Nice article from Mr. Bouchette about Hines Ward:
Hines Ward honored with Dapper Dan Lifetime Achievement Award
By Ed Bouchette PPG
It would at first glance seem odd to honor Hines Ward with the Dapper Dan Lifetime Achievement Award when much of his life is ahead of him.
Ward is 36 and just one year into what Chuck Noll would call his life's work. Yet his first life was so filled with achievement that it deserves some recognition.
Where do we start? Most prolific receiver in Steelers history, Super Bowl MVP, two-time Super Bowl champ, top eight in receptions in NFL history, three-time Steelers MVP, first Korean-American Super Bowl winner, a member of the President's Advisory Commission on Asian Americans and Pacific Islanders, and "Dancing With The Stars" champion, among others.
He wasted no time since his retirement from football finding new work. He landed a multi-faceted job with NBC that includes Sunday night NFL football and Notre Dame football broadcast duties. He has been competing on the Food Network's "Rachael vs. Guy: Celebrity Cook-Off," a chef's version of "Dancing With The Stars."
And now he's training for the Ironman Triathlon in Hawaii, where he plans to compete in the famous world championship that requires participants to run a marathon, swim 2.4 miles and bike 112 miles.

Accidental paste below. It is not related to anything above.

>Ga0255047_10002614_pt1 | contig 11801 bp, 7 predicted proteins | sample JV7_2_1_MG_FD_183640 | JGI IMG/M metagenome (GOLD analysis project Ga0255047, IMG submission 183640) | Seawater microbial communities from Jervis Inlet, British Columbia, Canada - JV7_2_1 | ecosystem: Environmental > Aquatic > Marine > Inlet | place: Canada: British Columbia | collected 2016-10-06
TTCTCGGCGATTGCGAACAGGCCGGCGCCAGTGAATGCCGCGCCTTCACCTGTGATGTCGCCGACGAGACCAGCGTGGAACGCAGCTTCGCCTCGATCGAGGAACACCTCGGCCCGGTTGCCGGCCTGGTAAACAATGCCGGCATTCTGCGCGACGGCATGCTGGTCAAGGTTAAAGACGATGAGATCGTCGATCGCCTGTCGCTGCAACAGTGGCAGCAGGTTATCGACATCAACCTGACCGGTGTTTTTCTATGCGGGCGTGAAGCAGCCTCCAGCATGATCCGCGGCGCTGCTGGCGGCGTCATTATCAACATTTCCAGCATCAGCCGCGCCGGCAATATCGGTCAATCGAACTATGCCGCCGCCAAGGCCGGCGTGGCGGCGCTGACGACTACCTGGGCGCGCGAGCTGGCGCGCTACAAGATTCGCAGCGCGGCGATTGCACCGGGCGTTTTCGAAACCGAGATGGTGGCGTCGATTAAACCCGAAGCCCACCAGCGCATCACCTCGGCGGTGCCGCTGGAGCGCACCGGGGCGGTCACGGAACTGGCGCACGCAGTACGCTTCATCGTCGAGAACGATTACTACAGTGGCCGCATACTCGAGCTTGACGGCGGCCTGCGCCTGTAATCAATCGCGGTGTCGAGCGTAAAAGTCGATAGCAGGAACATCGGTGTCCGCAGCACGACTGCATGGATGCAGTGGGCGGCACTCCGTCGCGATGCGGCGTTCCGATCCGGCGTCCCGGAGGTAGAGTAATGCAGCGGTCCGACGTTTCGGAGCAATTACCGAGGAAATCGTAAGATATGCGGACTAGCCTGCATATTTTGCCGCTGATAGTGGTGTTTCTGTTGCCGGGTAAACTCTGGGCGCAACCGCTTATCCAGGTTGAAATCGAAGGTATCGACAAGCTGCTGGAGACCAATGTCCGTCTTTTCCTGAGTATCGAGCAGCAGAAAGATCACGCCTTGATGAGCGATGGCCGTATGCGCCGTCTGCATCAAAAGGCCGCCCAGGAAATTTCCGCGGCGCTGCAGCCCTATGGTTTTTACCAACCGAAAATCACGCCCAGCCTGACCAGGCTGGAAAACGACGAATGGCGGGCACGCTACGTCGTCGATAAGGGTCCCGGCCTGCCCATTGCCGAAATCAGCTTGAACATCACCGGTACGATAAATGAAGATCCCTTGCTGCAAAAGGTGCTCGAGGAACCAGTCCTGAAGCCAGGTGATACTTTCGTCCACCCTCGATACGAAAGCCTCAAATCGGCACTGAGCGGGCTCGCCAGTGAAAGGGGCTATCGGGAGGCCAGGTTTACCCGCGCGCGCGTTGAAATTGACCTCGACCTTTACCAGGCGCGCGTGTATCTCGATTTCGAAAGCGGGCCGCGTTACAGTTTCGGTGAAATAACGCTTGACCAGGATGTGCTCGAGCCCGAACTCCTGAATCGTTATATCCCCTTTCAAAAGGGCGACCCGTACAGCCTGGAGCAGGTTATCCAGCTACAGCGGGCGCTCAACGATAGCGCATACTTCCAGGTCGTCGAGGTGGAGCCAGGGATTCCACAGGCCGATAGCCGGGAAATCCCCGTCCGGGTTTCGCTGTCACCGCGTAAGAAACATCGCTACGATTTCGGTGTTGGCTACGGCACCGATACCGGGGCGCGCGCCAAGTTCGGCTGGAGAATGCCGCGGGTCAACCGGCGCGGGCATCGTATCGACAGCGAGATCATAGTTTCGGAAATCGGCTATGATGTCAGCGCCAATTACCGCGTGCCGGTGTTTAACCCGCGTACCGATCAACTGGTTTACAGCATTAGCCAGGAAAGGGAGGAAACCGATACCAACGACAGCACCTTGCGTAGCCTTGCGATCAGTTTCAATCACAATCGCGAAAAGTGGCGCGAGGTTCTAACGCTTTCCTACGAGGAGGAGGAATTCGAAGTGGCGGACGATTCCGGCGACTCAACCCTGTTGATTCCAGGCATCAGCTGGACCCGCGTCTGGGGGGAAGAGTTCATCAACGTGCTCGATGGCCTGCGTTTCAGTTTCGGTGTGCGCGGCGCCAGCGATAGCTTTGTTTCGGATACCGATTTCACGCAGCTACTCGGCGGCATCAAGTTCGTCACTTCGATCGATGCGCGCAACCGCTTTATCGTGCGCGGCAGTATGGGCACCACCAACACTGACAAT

"I've always wanted to be known for more than just being a football player," Ward explained from his home in suburban Atlanta before heading to swim lessons to prepare for the Ironman, which takes place in October. "I've always wanted to think outside the box."
He credits his manager/agent, Andy Ree, for challenging him in those areas.
"I've been busier now than when I was in football. I did that my whole life and the routine didn't change the last 14 years. This past football season, I traveled all over the world. I'm in the Diamond Club with Delta. I lived in different hotels and I was excited to see different cities and go to stadiums and appreciate fans all over the NFL.
"Of course, you're going to miss football and the competitive side, but I wake up a lot easier on Monday."
It bugs him still that he was forced out of the game. He wanted to play one more season, 2012, but the Steelers said no. They released him and, fighting the urge to try to play for another team, Ward ultimately announced his retirement at a ceremony at the team's South Side headquarters.
"I'm a little disappointed how it ended because it wasn't my idea how to end things. But that's part of the business. I still think about how it went down, and I look at Ray Lewis having the opportunity to walk off the field in Baltimore. I never had that opportunity. But this city still loves me and supports me, so regardless what I do, I always have a home back in Pittsburgh."
His friend, Jerome Bettis, said there is more to that than Ward's 1,000 catches and his Super Bowl MVP.
"He inspired guys because he had an iron will," said Bettis, a two-time Dapper Dan Man of the Year. "He never let the game take his spirit away. You always saw the smile; it's because of the type of person he was. That iron will was so strong. Even in the darkest hours, he was always positive, always had a smile on his face, he was always connected. That's the one thing he brought to that team.